There’s a good chance LocoCycle was meant to be bad. A lot of evidence suggests as much. I mean, Twisted Pixel’s pedigree is an impressive one—The Maw, Ms.’Splosion Man, and The Gunstringer were all very well-received games. An appearance by Troma Entertainment co-founder Lloyd Kaufman in the game’s opening cutscene certainly corroborates the Intentionally Bad theory. Troma is an independent film company known for producing a lot of “so bad, they’re good” B-movies, a tone LocoCycle seems to strive for—but never gets beyond “so bad.”
That live-action opening cutscene—and others like it—starring James Gunn, Freddie Rodriguez, and Robert Patrick (in addition to the aforementioned Troma director) all point toward LocoCycle being a project for which presentation was prioritized way above gameplay. It certainly seems to be where all the money went. There’s a strong case to be made about the intentionality of its badness, but that doesn’t change the fact that LocoCycle is an awkward, unenjoyable game plagued by imagery that, these days, is largely associated with racial insensitivity. Twisted Pixel attempts to channel a brand of humor that might have been acceptable some 20 years ago, but doesn’t really appeal to modern tastes. I don’t think Twisted Pixel set out to be offensive. Lococycle never feels malicious, just misguided.
The first wave of skin-crawling awkwardness comes from the game’s first 15 minutes, during a live-action cutscene in which James Gunn halfheartedly plays the role of douchey CEO (or some similar business position) of Big Arms, a villainous arms manufacturer within LocoCycle’s lore. In some undisclosed location within Nicaragua, Gunn entertains a drunken Russian general (played by Kaufman), a female North Korean supreme leader, and a rotund African king decked out in gold plastic jewelry, complete with gold plastic crown, who is spoken to in clicks at one point. Every shot in the cutscene lingers for several seconds too long, adding to the increasing levels of excruciating discomfort.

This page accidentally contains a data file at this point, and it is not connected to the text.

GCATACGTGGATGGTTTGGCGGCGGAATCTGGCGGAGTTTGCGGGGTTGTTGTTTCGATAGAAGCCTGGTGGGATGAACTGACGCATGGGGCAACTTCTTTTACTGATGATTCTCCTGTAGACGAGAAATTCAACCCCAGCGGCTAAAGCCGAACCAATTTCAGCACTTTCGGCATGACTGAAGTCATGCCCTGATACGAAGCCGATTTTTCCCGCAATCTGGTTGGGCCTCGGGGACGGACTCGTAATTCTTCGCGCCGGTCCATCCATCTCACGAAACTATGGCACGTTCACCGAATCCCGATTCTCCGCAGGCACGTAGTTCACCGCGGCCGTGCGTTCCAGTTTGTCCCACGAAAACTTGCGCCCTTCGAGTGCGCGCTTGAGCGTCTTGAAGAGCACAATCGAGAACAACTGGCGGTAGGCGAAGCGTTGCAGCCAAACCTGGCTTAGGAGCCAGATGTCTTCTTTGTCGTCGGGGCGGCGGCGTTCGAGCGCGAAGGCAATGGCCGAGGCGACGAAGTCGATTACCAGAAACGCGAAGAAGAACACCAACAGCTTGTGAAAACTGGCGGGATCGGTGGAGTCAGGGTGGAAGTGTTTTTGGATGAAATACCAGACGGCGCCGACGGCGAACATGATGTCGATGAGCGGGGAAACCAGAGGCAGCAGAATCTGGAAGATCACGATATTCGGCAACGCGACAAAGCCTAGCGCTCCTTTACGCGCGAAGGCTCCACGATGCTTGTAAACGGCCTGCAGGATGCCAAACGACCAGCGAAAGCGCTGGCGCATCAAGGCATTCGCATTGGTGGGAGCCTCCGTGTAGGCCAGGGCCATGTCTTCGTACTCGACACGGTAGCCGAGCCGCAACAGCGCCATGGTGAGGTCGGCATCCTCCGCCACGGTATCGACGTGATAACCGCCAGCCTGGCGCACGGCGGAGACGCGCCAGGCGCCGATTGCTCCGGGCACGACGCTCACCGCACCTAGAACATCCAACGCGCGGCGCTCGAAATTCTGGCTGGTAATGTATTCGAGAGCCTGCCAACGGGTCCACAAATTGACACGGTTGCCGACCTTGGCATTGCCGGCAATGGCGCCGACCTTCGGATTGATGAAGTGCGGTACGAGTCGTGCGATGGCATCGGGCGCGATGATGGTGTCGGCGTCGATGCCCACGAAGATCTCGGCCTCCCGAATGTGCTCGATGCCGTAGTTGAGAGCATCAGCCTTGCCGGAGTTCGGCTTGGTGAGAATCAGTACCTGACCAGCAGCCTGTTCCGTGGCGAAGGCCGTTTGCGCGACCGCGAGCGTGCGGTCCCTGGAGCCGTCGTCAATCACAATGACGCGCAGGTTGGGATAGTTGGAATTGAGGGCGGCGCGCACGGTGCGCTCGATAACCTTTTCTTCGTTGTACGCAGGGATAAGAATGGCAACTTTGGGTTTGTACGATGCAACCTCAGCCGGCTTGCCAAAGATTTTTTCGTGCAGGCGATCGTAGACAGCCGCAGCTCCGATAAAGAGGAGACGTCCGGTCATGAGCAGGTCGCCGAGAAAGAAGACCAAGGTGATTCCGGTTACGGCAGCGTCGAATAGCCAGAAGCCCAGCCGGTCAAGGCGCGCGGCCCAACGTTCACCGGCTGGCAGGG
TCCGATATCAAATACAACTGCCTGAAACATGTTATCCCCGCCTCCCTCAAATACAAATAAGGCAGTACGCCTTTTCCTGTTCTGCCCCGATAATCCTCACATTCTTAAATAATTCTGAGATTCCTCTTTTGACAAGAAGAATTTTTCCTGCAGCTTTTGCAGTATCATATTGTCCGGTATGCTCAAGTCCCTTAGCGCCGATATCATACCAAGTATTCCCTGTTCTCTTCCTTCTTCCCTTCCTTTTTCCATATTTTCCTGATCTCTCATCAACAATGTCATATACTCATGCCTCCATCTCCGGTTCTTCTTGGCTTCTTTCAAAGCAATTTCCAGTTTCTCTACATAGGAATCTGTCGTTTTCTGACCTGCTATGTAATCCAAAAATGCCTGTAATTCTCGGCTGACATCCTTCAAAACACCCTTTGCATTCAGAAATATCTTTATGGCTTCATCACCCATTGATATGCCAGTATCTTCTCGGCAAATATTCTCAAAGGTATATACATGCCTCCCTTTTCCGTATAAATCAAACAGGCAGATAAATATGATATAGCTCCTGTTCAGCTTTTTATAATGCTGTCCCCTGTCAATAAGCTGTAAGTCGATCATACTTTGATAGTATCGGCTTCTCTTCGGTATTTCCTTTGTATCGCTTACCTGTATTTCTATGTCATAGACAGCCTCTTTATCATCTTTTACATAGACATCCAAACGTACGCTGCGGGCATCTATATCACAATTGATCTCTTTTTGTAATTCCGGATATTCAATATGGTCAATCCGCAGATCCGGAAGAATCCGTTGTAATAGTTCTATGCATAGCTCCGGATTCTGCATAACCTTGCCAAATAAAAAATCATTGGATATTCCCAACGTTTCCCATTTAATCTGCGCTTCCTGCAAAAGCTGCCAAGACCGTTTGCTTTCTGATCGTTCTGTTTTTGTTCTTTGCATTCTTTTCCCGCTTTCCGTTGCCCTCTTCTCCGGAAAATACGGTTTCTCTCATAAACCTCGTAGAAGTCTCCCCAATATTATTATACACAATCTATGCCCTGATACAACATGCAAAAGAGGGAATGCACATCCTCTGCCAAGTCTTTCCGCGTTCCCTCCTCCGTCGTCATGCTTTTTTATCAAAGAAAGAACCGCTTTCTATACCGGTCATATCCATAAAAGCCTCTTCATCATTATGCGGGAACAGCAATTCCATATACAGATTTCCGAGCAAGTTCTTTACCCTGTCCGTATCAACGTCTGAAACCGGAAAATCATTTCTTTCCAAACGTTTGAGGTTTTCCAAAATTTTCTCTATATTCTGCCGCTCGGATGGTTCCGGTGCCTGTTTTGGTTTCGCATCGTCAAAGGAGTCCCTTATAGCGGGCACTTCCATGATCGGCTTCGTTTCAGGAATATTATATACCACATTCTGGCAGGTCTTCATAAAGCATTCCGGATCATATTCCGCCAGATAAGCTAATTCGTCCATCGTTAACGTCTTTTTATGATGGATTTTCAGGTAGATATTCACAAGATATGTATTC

All of this serves to set up the game’s premise. James Gunn is selling a cutting-edge motorcycle to these stereotypical tyrants: I.R.I.S., a sentient motorcycle that can speak 50 languages, travel a mile in 20 seconds, is armed to the figurative teeth, and hold its own in closed-quarters combat. When a rainstorm interrupts Gunn’s gathering, I.R.I.S. is rolled into the garage for safekeeping—but not before she is struck by lightning, which grants her full independence from Big Arms’ programming. For reasons lost to me, I.R.I.S. becomes fascinated with getting to a freedom rally in Scottsburg, Indiana. During all this, her mechanic, Pablo (Rodriguez), winds up getting his pant leg magically attached to one of I.R.I.S.’ mufflers, so when she takes off for the rally, Pablo is dragged unwittingly along for the ride.
And so the game begins, with players controlling I.R.I.S’ side-to-side movement and attacks. Meanwhile, Pablo trails behind I.R.I.S., his cries of anguish and pain and horror unheard, since the lightning strike that made the sentient motorcycle independent also managed to fry her language circuits.